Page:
- Created: Saturday, 20 December 2014 17:28
- Written by Annie Rutter and Patrick Casey
Newcastle has been the focus of recent media attention due to the extent of council cuts. After decimating the Play and Youth Service in 2012, the Labour-led council now wants to slash the budget for Sure Start early years services by £4.7m, roughly equivalent to a 65% cut.
Parents Against Cuts
On 25 October Parents Against Cuts, in which FRFI supporters are centrally involved, gathered outside the councillor surgery of Labour Council Leader Nick Forbes for a protest against cuts to Sure Start and family services. That week the campaign had received significant national and local media attention and had forced limited concessions from the council in the form of a Cabinet proposal to reduce the planned cuts by £385,000. The campaign is clear that this is not good enough. So in the week before Halloween, protesters – decked-out in spooky fancy-dress and led by ‘Ghosts of Labour’s Past’ – arrived armed with sound-system, banners and placards; to send a very clear message to ‘Slasher Forbes’ and his Labour ‘Council-of-Cuts’: ‘No cuts to Sure Start – no cuts at all! Early years provision for everyone!’
Forbes fibs… again
Local Labour councillors are clearly spooked. On 25 November The Guardian carried a three-page interview with Nick Forbes, in which he equated anti-cuts protests with far-right marches and perpetuated the barefaced lie that he was attacked in the street by an anti-cuts protester in 2012. In reality he was verbally challenged by anti-cuts activist, Don MacDonald, who was then arrested at home and held for hours. All charges against him were later dropped.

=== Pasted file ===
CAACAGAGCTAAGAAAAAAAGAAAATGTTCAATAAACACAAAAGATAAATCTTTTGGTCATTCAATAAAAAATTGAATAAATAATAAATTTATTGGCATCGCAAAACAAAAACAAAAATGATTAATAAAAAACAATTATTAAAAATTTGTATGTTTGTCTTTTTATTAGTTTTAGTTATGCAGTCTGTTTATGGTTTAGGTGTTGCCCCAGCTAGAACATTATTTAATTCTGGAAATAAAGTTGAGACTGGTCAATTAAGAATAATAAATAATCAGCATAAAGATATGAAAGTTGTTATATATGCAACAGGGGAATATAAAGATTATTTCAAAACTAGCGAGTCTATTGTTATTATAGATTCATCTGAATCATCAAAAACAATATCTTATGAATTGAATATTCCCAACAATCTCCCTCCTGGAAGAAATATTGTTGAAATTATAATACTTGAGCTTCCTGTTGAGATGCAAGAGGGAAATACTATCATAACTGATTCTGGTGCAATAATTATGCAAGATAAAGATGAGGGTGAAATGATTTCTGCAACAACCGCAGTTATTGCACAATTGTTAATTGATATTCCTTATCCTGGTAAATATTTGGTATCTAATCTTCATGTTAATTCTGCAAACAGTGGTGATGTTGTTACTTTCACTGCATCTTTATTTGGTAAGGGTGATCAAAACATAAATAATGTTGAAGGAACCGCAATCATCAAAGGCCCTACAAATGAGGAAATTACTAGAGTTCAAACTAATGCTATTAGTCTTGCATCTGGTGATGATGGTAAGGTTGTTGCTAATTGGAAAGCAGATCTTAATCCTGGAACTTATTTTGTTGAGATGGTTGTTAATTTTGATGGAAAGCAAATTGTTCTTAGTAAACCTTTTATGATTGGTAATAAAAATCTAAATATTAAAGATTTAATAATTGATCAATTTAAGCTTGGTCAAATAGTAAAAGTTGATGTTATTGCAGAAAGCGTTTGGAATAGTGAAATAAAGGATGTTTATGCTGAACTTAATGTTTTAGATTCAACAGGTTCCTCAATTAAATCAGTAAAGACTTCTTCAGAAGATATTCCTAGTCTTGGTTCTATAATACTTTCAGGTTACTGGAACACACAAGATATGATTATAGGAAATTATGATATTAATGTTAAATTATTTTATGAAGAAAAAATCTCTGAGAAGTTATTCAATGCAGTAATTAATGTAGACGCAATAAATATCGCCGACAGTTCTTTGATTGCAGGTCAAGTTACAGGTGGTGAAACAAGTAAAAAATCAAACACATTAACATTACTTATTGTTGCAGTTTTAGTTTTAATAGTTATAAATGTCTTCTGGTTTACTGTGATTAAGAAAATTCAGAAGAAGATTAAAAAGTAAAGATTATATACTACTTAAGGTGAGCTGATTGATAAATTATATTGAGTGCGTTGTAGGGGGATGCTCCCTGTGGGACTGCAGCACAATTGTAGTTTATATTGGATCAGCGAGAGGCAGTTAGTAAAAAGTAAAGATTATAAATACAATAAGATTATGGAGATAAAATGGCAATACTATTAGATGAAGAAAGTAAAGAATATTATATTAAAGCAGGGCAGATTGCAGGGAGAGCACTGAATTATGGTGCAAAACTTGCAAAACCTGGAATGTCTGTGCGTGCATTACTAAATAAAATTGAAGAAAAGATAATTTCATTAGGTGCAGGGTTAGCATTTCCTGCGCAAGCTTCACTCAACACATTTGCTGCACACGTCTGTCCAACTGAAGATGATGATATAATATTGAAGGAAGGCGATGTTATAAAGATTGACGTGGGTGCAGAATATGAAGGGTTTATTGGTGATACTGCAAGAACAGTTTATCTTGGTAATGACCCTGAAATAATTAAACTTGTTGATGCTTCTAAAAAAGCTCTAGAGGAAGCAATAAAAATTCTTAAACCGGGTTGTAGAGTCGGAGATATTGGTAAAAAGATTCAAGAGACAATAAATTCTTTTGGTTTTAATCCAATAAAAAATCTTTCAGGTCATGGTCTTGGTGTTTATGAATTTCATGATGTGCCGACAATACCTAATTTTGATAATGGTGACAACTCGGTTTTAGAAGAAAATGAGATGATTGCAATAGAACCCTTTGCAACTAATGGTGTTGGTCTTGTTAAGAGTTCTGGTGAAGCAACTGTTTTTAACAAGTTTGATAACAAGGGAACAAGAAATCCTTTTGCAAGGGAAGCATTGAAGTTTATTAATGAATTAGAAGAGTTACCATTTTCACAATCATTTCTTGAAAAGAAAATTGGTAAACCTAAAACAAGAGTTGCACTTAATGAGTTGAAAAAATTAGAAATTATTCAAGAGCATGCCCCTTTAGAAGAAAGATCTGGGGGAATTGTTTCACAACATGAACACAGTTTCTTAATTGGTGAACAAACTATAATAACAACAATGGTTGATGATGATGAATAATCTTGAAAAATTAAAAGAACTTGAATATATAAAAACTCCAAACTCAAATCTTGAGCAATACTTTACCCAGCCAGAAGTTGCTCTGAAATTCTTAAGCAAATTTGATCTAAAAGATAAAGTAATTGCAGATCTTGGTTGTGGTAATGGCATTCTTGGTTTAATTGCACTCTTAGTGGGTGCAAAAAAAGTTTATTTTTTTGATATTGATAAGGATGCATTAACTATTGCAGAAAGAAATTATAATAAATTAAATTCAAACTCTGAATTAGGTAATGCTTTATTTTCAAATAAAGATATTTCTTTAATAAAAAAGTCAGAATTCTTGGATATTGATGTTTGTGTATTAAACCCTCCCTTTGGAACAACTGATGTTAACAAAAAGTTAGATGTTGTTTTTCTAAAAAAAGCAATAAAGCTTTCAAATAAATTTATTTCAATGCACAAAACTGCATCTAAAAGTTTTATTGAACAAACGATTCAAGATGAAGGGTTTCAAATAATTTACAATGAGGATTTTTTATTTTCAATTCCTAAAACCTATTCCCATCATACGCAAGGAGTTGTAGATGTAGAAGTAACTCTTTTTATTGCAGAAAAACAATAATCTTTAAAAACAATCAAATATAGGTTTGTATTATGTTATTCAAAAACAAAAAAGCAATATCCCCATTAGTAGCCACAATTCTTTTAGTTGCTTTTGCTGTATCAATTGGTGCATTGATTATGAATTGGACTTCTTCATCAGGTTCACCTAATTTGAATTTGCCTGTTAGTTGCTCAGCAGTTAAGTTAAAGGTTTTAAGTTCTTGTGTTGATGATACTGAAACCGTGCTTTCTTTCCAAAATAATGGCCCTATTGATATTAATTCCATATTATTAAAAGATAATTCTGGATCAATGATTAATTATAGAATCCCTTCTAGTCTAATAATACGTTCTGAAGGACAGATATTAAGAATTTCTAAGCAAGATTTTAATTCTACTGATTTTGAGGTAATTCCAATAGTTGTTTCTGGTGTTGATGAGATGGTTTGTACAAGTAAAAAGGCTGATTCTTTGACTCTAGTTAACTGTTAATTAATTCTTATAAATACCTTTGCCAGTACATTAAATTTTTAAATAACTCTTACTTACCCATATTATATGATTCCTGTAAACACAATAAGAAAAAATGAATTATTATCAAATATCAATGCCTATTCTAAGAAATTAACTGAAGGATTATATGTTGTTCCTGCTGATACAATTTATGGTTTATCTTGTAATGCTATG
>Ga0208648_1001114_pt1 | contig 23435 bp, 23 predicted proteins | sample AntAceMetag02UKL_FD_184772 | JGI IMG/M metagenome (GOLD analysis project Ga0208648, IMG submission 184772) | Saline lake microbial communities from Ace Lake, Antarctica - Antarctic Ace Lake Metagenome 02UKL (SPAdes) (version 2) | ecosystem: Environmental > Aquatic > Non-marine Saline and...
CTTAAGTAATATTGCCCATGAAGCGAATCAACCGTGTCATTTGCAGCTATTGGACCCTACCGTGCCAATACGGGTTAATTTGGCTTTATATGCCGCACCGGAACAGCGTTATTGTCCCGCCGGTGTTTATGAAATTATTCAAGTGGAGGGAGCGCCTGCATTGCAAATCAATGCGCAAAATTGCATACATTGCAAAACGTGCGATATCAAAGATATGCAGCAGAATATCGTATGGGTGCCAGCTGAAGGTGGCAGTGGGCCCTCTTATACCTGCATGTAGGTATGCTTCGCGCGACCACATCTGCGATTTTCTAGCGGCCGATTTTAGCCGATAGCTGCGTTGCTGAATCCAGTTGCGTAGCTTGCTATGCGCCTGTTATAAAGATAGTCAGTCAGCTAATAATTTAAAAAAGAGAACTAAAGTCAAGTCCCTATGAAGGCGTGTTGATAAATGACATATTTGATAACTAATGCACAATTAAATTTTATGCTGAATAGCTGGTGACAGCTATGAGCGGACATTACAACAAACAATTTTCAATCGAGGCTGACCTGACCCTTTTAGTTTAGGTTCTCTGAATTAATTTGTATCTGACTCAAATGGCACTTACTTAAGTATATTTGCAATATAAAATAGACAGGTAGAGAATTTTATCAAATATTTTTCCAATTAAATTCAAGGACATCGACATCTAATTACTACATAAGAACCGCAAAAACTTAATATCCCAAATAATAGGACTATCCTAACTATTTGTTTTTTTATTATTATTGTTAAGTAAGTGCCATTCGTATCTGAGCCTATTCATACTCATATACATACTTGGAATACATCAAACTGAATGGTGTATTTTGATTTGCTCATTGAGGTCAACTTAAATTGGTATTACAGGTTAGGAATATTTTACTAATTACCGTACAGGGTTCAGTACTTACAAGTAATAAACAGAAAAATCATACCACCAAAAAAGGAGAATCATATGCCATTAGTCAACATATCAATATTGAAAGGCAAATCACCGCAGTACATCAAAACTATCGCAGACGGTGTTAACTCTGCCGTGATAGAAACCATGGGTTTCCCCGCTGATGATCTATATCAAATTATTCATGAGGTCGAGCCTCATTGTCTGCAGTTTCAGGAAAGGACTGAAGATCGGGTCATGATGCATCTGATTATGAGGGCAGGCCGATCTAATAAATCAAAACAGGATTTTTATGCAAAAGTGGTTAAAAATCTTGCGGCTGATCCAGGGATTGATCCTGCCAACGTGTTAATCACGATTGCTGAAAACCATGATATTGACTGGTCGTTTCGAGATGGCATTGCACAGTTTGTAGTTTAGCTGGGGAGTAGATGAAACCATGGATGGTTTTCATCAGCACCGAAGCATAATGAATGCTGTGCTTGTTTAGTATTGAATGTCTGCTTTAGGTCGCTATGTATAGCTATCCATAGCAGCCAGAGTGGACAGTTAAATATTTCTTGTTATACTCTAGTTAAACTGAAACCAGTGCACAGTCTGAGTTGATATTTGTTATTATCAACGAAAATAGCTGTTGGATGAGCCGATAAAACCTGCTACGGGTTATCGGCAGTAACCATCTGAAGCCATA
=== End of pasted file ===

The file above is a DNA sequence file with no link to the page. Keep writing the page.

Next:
The Guardian article also claimed that Forbes had saved nine out of ten libraries by working in partnership with the local community. In reality, the Labour Council is keenly ‘disposing of’ or ‘transferring’ its community assets in order to save money. Moorside and Dinnington libraries have shut entirely; Jesmond library is being run by volunteers. Another four libraries continue to operate but are no longer the responsibility of the city council. Leisure facilities and parks are also under threat. Three leisure centres have already been transferred to charity North Country Leisure and prices have gone up. Five more are at risk of privatisation, or as the glossy spin of the council website puts it:
‘We are currently running a soft market testing exercise to seek input from the market to establish the most attractive way forward for a future procurement opportunity for five sport and leisure facilities in Newcastle.’
As we go to print it is still unclear how cuts to Sure Start will be implemented. However, it is evident that the Council is planning to get rid of universal provision and restrict access to services by postcode.
In The Guardian, Forbes complained that being council leader ‘is a lonely place to be’. We have no sympathy for him. As Parents Against Cuts campaigner Vanessa Cutter says: ‘Being an unemployed new mother with a screaming baby and nowhere to go for support – now that’s a lonely place to be!’
Annie Rutter and Patrick Casey